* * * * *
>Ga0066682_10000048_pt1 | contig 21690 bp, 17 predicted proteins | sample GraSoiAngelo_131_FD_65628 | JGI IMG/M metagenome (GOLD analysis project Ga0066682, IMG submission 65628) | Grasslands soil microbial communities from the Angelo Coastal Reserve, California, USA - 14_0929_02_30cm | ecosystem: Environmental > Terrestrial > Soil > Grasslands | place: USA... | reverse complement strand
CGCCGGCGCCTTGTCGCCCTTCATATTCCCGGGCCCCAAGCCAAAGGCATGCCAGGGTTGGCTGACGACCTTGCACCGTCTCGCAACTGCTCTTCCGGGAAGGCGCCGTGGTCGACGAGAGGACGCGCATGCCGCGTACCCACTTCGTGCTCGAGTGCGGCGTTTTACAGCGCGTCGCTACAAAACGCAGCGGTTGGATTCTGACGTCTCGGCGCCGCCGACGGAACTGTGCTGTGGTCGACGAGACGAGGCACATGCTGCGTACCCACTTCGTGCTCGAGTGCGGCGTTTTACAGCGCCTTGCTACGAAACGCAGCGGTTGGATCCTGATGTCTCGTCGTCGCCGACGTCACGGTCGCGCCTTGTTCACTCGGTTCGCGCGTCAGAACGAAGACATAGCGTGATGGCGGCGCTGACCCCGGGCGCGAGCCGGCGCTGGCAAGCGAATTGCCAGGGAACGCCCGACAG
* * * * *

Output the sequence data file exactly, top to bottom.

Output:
>Ga0066682_10000048_pt1 | contig 21690 bp, 17 predicted proteins | sample GraSoiAngelo_131_FD_65628 | JGI IMG/M metagenome (GOLD analysis project Ga0066682, IMG submission 65628) | Grasslands soil microbial communities from the Angelo Coastal Reserve, California, USA - 14_0929_02_30cm | ecosystem: Environmental > Terrestrial > Soil > Grasslands | place: USA... | reverse complement strand
CGCCGGCGCCTTGTCGCCCTTCATATTCCCGGGCCCCAAGCCAAAGGCATGCCAGGGTTGGCTGACGACCTTGCACCGTCTCGCAACTGCTCTTCCGGGAAGGCGCCGTGGTCGACGAGAGGACGCGCATGCCGCGTACCCACTTCGTGCTCGAGTGCGGCGTTTTACAGCGCGTCGCTACAAAACGCAGCGGTTGGATTCTGACGTCTCGGCGCCGCCGACGGAACTGTGCTGTGGTCGACGAGACGAGGCACATGCTGCGTACCCACTTCGTGCTCGAGTGCGGCGTTTTACAGCGCCTTGCTACGAAACGCAGCGGTTGGATCCTGATGTCTCGTCGTCGCCGACGTCACGGTCGCGCCTTGTTCACTCGGTTCGCGCGTCAGAACGAAGACATAGCGTGATGGCGGCGCTGACCCCGGGCGCGAGCCGGCGCTGGCAAGCGAATTGCCAGGGAACGCCCGACAG